By Rebecca Denton
Jim Tate still remembers the excitement of Christmas Eve as a child in the 1950s, waiting for the first light of dawn to filter through his bedroom window. He lived on a family farm in Mt. Juliet – the same farm he lives on today – and most children didn’t get piles of presents in those days.
But Tate knew what Santa had tucked beneath the tree for him: a model train, miniature and perfectly detailed. It was an O-scale Lionel train to be exact, a steam engine with four freight cars and a red caboose.
“Back when I was little, trains were the thing going,” he says. “It was the biggest present you could get for Christmas.” Now in his late 50s, Tate – president of the Train Collectors Association’s Music City Chapter – still gets excited about trains. And he’s not alone.
Train Show in Nashville
On December 11, hundreds of train enthusiasts – from toddlers to old-timers – will flock to the 17th Annual Christmas Toy Train Show at the Tennessee State Fairgrounds in Nashville. Sponsored by the Music City Chapter of the Train Collectors Association, there’ll be dozens of model trains on display and even more for sale, with plenty of demonstrations and other train-related stuff to see. There will even be a train layout that children can operate, and a special grand-prize drawing for children only.
“It’s something parents can bring their children to and see the trains actually running,” Tate says of the event, where entrance is $7 per person and free to children under 12. “We’re trying to promote the hobby for young people.”
Tennessee Train Collectors
Tennessee is home to more than half a dozen model-railroading clubs, active groups that put on model train shows and organize work days and social events centered around model trains. The Music City Chapter of the Train Collectors Association, which encompasses Middle Tennessee, southern Kentucky and northern Alabama, has more than 130 members. There’s also a Casey Jones chapter in West Tennessee and a Volunteer chapter in East Tennessee. Then there are the Tennessee Central Railway Museum clubs, the Nashville Garden Railway Society, the Chattanooga Area Model Railroad Club, the Crossville Model Railroad Club and the list goes on.
These folks are passionate about their trains, and – like each train layout – the reasons they enjoy the hobby are all a little different.
“There’s no explaining why model railroading is so appealing,” says Mariana Levine of Hendersonville, a member of the Nashville Garden Railway Society. “For some it’s history – the Industrial Revolution replayed on our little tracks. For some it’s the memories of childhood, or the magic of places to go. It’s just different for everybody.”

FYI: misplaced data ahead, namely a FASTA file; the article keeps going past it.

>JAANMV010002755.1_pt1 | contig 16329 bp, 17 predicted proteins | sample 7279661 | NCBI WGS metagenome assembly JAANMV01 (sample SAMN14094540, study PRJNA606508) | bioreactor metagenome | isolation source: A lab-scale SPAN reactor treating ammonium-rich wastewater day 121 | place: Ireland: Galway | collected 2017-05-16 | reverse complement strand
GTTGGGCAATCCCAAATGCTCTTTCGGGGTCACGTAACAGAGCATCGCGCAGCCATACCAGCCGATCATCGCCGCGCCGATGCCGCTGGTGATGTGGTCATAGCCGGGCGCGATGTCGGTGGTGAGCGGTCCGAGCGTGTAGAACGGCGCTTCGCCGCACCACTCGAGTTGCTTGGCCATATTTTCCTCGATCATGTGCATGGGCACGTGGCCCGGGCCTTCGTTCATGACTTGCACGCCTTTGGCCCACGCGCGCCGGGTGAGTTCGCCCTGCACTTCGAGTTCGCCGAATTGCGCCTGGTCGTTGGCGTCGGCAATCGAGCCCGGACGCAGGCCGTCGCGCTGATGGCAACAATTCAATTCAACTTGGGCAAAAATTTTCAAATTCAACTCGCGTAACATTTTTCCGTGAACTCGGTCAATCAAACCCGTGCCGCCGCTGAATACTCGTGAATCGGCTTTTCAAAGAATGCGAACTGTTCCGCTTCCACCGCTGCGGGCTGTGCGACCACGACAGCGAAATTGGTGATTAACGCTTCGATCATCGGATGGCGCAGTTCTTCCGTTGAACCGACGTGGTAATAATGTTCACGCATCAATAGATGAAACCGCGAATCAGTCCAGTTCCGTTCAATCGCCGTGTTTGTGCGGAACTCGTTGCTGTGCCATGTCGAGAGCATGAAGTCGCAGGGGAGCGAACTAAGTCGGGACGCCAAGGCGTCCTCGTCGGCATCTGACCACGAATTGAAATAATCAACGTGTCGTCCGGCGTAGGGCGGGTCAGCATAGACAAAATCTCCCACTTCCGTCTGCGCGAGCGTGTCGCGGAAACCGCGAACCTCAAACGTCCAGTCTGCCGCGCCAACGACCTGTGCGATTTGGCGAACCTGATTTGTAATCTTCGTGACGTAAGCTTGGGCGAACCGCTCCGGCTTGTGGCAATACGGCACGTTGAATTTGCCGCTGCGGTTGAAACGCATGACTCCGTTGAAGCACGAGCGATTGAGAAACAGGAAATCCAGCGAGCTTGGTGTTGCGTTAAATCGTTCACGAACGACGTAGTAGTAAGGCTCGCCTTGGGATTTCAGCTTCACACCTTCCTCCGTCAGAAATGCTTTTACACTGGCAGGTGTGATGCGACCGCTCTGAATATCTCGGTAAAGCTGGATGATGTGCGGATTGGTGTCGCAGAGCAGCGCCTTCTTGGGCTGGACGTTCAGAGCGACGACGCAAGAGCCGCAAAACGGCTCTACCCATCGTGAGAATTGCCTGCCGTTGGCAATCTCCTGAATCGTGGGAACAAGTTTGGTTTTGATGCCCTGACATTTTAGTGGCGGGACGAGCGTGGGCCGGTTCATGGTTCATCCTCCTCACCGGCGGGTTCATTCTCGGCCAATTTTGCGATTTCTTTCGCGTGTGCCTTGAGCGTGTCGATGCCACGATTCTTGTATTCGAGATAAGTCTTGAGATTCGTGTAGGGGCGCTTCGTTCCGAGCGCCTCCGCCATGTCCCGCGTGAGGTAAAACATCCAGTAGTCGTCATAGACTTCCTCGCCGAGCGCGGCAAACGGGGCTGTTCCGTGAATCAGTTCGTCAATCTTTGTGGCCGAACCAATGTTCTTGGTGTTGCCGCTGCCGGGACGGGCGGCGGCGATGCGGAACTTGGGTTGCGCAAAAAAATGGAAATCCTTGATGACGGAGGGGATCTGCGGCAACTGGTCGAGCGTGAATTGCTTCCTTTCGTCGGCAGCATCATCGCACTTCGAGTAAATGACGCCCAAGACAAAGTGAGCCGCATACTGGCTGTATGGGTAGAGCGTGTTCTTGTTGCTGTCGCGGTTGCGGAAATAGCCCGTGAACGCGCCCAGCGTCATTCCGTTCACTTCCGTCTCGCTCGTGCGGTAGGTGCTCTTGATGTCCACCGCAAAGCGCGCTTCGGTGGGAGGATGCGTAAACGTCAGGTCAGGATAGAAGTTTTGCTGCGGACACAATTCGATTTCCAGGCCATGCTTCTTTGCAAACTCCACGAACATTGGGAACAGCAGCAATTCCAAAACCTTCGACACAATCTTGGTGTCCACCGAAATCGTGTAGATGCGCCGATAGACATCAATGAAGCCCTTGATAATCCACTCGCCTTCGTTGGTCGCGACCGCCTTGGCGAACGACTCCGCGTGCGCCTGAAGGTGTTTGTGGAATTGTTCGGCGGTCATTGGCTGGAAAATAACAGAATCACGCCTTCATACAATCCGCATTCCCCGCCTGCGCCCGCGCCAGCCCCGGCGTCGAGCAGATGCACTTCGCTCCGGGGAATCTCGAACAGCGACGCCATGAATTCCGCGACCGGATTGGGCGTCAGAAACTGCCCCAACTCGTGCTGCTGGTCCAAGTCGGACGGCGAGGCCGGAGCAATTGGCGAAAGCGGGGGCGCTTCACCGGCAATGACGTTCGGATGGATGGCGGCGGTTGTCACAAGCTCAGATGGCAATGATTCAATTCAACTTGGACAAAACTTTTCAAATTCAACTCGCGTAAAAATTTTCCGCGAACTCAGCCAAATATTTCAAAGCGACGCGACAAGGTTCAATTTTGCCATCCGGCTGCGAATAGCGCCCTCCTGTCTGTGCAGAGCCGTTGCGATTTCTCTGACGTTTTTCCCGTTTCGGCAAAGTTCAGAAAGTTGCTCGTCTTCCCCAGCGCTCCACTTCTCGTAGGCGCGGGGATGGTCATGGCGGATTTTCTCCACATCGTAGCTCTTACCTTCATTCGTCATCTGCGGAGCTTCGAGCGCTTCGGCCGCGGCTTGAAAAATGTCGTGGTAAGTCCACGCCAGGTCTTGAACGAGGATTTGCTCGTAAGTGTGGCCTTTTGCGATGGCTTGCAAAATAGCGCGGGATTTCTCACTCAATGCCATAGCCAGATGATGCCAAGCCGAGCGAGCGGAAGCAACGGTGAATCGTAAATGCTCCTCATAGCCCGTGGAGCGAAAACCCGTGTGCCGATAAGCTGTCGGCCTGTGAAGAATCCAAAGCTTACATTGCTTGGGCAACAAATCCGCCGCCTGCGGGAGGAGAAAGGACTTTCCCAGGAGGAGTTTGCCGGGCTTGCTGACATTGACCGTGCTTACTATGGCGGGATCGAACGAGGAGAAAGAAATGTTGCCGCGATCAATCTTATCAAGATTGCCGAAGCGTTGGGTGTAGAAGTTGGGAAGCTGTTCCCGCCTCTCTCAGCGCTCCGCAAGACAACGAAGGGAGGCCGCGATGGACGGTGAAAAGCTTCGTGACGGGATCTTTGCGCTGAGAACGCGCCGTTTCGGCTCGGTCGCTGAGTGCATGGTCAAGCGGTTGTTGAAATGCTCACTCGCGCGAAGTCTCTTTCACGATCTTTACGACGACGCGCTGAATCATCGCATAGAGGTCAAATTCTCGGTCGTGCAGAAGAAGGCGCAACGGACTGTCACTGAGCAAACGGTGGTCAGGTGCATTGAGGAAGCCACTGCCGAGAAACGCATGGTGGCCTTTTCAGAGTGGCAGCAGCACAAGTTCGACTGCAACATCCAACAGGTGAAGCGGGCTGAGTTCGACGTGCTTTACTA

She joined the society four years ago after seeing a model train layout at a mall.
“Just like that, I fell in love with trains,” says Levine, who has her own train layout at home. “I love learning about the details and trying to re-create not just an era but an art form. It’s a very pleasant social activity – lots of good food and friendship. It’s more fun to run trains with friends.”
Tate enjoys the social aspect, too.
“I’ve met people from all over the United States, and I’ve made a lot of friends,” he says. “You’ve got a hobby that you can put your hands on and that still has a little value to it. It’s something you can do at home, and something you can do when you can’t get outside.”
Another plus: It’s an activity that has no age limit. Wives, husbands, kids and grandkids can all enjoy model railroading together, Tate says.
Learning About Model Trains
Model-railroading novices might think the trains are pretty much the same, but it’s not that simple.
Model trains come in several different sizes, each with certain advantages. The smallest is a Z-scale train (about the size of your finger), and the largest is a G-scale, an indoor-outdoor railroad with engines up to two feet long that people run through their gardens.
A well-known kind of collectible toy train is the rugged O-scale, introduced to millions of children in the 1940s and ’50s by Lionel. Those children are now grown, and many are reconnecting to the simpler days of childhood by collecting those model trains – buying now what their parents couldn’t afford back then.
Model trains have come a long way since they were introduced in the mid-19th century, not long after real trains hit the rails. Modern varieties are high-tech, with puffing smoke and digital sound that is about as close as you can get to the real thing.